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Fair well to Nova Scotia, Hello Newfoundland!


Nova Scotia (/ˌnoʊvə ˈskoʊʃə/ NOH-və SKOH-shə; French: Nouvelle-Écosse; Scottish Gaelic: Alba Nuadh) is one of the thirteen provinces and territories of Canada. It is one of the three Maritime provinces and one of the four Atlantic provinces. Nova Scotia is Latin for "New Scotland."

Most of the population are native English-speakers, and the province's population is 969,383 according to the 2021 census. It has the largest population of Canada's Atlantic Provinces. It is the country's second-most densely populated province and second-smallest province by area, both after Prince Edward Island.[9] Its area of 55,284 square kilometres (21,345 sq mi) includes Cape Breton Island and 3,800 other coastal islands. The Nova Scotia peninsula is connected to the rest of North America by the Isthmus of Chignecto, on which the province's land border with New Brunswick is located. The province borders the Bay of Fundy and Gulf of Maine to the west and the Atlantic Ocean to the south and east, and is separated from Prince Edward Island and the island of Newfoundland by the Northumberland and Cabot straits, respectively.



Newfoundland (/ˈnjuːfən(d)lənd,-lænd/NEW-fən(d)-lənd, -⁠land, locally /ˌnjuːfəndˈlænd/NEW-fənd-LAND;[5] French: Terre-Neuve, Canadian French: [taɛ̯ʁ.nœːv]; Miꞌkmaq: Ktaqmkuk)[6] is a large island situated off the eastern coast of the North American mainland and the most populous part of the Canadian province of Newfoundland and Labrador. The island contains 29 percent of the province's land area. The island is separated from the Labrador Peninsula by the Strait of Belle Isle and from Cape Breton Island by the Cabot Strait. It blocks the mouth of the Saint Lawrence River, creating the Gulf of Saint Lawrence, the world's largest estuary. Newfoundland's nearest neighbour is the French overseas collectivity of Saint Pierre and Miquelon.



After a short 2 week visit out east, three provinces, Quebec, Nova Scotia and Newfoundland, I asked myself this, if I were to relocate, which would it be? It's a tough decision, but I had pretty much predetermined my answer. I've had a longstanding love of newfoundland, from the first time I set foot on the ROCK. Still love Quebec, and Nova Scotia, but there's something different about Newfoundland, it's a little bit like leaving the country, without leaving the country. So from where does this special affinity come from? let me explain;


Newfoundland is actually not that far from France & Portugal. This is because a couple of islands, known as Saint Pierre and Miquelon, that sit only 19 kilometres (12 miles) off the coast of Newfoundland are technically part of France.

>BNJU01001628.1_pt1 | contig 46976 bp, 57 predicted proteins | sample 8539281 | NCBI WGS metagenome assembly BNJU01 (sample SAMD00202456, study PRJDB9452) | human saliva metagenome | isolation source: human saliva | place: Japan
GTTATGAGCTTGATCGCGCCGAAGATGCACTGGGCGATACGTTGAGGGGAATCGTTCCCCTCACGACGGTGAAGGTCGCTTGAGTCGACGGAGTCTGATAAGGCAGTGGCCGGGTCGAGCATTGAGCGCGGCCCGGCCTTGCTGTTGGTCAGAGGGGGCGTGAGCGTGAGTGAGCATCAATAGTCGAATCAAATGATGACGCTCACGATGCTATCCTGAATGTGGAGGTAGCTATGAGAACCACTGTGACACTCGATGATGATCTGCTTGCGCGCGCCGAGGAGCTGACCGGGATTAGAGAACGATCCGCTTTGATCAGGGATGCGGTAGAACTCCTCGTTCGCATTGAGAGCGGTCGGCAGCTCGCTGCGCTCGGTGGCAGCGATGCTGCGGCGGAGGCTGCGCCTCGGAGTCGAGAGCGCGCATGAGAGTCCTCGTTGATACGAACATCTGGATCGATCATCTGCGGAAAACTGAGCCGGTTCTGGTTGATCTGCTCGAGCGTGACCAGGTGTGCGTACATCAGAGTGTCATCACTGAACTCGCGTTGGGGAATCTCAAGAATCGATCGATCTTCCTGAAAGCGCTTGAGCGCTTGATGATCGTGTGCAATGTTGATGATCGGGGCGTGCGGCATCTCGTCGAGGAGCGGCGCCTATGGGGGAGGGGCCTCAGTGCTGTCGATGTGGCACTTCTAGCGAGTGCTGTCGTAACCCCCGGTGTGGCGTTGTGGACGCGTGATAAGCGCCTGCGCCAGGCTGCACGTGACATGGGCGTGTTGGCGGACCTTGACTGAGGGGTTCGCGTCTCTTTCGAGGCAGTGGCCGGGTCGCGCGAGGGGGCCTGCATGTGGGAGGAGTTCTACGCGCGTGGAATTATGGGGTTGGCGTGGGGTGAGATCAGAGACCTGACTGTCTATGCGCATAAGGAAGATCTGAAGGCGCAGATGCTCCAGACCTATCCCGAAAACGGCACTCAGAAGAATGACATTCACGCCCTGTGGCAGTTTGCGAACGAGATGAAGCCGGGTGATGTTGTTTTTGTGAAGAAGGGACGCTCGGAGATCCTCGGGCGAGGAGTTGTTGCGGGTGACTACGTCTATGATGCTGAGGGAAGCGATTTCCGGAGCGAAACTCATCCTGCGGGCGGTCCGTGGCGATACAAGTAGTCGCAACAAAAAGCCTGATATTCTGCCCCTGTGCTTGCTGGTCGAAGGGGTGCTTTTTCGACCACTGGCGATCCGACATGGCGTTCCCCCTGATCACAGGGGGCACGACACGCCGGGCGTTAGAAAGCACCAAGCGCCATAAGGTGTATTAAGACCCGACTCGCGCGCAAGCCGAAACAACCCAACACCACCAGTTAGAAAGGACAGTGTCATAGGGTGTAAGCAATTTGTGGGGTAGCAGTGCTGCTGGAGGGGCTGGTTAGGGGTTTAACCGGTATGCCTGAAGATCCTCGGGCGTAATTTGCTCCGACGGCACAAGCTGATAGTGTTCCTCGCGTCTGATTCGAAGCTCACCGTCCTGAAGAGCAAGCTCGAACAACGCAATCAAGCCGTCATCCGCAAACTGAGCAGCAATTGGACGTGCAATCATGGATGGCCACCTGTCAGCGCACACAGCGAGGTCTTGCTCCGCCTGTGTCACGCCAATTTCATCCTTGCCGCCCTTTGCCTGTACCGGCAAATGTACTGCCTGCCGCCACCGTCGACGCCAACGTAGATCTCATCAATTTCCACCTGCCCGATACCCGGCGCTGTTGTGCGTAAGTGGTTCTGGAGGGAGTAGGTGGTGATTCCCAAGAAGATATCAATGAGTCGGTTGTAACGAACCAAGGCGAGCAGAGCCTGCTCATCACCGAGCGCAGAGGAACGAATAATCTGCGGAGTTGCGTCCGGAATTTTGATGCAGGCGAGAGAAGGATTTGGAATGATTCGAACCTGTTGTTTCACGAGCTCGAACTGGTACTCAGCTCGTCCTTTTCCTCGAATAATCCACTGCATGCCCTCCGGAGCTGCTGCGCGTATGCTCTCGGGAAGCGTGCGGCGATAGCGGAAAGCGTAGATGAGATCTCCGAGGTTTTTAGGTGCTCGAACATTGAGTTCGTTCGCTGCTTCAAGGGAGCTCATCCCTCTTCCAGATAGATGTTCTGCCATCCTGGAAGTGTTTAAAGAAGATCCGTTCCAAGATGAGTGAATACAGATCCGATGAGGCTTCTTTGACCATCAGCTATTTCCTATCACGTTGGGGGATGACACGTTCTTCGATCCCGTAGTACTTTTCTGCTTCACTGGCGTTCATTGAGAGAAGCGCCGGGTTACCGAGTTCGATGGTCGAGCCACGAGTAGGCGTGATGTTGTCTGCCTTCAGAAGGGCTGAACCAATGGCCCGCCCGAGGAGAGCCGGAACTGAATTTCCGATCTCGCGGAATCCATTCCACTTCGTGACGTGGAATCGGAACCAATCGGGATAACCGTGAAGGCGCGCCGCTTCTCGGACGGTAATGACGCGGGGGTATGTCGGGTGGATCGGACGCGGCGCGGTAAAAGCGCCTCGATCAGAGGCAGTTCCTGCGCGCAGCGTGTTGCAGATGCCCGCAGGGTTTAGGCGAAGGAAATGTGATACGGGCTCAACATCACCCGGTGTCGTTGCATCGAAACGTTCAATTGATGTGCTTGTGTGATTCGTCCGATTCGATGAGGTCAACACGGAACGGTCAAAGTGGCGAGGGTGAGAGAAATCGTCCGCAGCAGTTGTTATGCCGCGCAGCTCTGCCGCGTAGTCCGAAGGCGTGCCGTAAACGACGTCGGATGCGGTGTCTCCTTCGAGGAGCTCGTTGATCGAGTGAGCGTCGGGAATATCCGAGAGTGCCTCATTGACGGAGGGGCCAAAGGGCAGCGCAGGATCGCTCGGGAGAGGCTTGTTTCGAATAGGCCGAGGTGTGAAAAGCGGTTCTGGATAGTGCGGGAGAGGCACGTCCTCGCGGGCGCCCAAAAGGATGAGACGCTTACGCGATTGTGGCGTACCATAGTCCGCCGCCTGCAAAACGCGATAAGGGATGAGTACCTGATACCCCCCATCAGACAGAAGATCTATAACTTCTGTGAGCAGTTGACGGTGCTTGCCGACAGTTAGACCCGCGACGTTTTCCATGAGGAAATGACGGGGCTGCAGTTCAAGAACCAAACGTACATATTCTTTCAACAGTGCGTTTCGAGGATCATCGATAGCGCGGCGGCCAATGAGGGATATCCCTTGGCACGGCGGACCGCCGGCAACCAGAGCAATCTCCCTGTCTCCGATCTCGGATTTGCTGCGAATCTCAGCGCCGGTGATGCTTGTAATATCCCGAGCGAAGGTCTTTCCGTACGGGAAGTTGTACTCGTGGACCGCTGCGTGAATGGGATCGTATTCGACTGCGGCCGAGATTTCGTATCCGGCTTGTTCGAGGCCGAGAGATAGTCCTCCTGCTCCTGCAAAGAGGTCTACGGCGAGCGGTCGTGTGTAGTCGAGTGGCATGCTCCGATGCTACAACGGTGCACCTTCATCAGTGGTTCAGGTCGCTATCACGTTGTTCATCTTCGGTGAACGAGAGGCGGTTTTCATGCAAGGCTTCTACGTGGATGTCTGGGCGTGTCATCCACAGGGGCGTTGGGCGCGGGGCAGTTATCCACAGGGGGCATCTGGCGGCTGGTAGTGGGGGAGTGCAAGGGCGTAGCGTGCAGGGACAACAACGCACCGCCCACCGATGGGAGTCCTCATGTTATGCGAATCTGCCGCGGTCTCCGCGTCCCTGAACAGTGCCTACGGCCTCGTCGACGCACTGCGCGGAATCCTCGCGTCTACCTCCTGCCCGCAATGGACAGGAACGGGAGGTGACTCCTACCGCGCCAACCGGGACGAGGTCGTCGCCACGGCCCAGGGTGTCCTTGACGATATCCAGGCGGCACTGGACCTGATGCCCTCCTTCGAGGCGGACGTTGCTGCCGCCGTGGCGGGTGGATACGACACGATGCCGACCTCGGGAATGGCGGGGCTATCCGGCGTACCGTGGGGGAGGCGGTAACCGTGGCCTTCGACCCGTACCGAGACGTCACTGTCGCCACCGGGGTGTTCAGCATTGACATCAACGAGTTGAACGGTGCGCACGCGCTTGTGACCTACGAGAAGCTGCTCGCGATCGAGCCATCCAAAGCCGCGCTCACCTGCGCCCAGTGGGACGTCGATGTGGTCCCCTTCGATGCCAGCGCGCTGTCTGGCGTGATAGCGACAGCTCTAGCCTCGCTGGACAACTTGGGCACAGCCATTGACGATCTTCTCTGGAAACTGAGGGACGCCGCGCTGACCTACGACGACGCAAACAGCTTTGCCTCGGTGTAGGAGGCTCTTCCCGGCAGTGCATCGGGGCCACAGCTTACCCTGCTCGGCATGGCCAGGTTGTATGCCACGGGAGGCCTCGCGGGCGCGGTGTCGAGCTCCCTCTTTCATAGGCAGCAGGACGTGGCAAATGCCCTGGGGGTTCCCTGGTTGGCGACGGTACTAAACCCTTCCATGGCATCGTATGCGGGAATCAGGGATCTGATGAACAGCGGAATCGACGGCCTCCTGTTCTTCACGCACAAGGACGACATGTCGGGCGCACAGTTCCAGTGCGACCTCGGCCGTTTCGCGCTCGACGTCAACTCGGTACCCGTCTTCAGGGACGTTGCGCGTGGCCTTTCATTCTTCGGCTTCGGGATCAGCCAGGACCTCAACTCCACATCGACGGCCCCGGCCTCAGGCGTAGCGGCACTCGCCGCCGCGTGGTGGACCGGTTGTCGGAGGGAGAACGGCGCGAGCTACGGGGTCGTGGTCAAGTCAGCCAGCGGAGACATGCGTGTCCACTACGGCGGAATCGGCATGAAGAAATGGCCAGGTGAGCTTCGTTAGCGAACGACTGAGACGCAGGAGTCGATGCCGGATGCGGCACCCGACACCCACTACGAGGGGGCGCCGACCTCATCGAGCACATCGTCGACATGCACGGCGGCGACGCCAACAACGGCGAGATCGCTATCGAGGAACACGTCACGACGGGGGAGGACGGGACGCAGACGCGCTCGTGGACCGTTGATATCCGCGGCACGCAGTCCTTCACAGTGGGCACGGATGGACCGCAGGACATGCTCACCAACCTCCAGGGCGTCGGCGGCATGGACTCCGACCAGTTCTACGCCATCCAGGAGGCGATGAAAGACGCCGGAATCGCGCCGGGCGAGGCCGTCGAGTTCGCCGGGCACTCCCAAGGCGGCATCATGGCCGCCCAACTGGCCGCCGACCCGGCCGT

The islands are all that remain of what was once New France. If you are in Newfoundland and would like to visit Saint Pierre and Miquelon, you can take a ferry or fly there.

Just keep in mind, you are leaving Canada so you will need a passport!


Newfinese, or Newfoundland English, is the local accent/dialect and is totally unique to Newfoundland and Labrador. The accent is also considerably different from the English spoken in other provinces.

In fact, Newfinese also varies a lot within the province! With strong influences coming from British English, Scottish, Irish, and even a little bit of French, you will often be left wondering if you are in Canada or in Europe!


Only becoming a part of Canada in 1949, Newfoundland is considered the newest province in Canada. And it almost didn’t happen!

Newfoundland became the 10th and final province of Canada after only 52.3% of the province agreed to it in a referendum.


Newfoundland and Labrador is the most easterly province in Canada and lies between the 46th and 61st parallels. The island portion is located in the Gulf of St. Lawrence and the larger Labrador portion is attached to the eastern part of the Canadian mainland.


Newfoundland and Labrador has a reputation for being friendly. Warm and welcoming, fun loving and funny to the core, the people here are also known for their natural creativity, unique language, and knack for storytelling. Perhaps that's why Maclean’s magazine thinks Newfoundland and Labrador has one of the Top 10 Friendliest Cultures in the World!


There's much more and I could go on about food, culture, architecture and much more. First step is to go visit, and see what the hell I'm talking about! Cheers, and have a great day!

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